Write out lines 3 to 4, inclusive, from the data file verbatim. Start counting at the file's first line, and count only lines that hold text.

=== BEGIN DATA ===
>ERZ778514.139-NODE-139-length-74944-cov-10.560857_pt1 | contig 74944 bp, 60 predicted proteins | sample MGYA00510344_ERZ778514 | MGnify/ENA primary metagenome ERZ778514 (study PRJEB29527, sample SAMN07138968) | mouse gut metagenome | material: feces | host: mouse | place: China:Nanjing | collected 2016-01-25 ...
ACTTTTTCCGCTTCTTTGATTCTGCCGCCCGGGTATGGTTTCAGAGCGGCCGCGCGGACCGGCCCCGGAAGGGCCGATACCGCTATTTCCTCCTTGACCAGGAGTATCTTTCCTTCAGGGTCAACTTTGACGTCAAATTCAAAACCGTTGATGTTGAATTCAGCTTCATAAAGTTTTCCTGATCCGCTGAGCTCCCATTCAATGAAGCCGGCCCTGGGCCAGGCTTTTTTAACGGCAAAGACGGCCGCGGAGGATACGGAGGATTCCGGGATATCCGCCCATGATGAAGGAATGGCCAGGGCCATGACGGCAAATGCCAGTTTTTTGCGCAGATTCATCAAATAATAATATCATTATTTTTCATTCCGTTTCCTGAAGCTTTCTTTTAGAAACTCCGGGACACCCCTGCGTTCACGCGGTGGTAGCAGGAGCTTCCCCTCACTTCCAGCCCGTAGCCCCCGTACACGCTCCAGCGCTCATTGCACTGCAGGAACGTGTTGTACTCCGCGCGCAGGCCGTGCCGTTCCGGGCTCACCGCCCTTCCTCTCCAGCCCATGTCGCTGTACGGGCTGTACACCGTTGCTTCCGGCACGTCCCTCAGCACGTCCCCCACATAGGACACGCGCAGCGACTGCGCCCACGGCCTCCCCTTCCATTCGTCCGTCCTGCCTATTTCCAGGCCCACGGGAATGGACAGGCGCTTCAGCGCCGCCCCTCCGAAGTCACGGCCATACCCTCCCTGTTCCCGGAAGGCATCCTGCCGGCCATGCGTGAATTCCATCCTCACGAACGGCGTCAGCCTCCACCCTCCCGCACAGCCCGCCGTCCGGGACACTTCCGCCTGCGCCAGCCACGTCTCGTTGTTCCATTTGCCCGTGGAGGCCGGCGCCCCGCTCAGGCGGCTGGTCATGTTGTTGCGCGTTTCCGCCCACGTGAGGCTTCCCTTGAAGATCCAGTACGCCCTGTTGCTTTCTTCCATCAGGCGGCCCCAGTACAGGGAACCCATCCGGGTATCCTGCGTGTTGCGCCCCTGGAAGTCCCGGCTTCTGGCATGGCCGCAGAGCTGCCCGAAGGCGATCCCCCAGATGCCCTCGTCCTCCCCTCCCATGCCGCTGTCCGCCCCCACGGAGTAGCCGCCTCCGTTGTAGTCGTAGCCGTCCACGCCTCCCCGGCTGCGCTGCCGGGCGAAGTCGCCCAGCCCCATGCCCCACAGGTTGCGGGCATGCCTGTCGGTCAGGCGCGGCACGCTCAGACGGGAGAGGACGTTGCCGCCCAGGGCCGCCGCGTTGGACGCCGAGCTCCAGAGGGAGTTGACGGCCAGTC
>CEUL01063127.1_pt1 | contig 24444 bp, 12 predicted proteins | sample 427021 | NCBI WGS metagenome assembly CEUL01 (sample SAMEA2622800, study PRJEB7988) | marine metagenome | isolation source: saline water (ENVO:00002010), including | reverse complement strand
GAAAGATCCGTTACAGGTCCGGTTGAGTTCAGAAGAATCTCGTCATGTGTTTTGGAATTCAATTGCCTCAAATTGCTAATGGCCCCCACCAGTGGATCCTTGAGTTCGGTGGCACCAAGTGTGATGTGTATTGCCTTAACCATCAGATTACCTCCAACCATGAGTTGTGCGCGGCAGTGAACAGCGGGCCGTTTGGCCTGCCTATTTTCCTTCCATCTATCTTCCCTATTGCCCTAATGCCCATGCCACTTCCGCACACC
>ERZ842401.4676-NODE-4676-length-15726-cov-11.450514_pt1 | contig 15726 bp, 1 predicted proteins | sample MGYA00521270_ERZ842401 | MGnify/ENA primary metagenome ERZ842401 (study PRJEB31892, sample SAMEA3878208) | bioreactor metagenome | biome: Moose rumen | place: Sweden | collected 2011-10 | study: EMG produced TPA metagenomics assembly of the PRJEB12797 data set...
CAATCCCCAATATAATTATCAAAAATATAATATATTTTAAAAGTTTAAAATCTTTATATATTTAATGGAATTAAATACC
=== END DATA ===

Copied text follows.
>CEUL01063127.1_pt1 | contig 24444 bp, 12 predicted proteins | sample 427021 | NCBI WGS metagenome assembly CEUL01 (sample SAMEA2622800, study PRJEB7988) | marine metagenome | isolation source: saline water (ENVO:00002010), including | reverse complement strand
GAAAGATCCGTTACAGGTCCGGTTGAGTTCAGAAGAATCTCGTCATGTGTTTTGGAATTCAATTGCCTCAAATTGCTAATGGCCCCCACCAGTGGATCCTTGAGTTCGGTGGCACCAAGTGTGATGTGTATTGCCTTAACCATCAGATTACCTCCAACCATGAGTTGTGCGCGGCAGTGAACAGCGGGCCGTTTGGCCTGCCTATTTTCCTTCCATCTATCTTCCCTATTGCCCTAATGCCCATGCCACTTCCGCACACC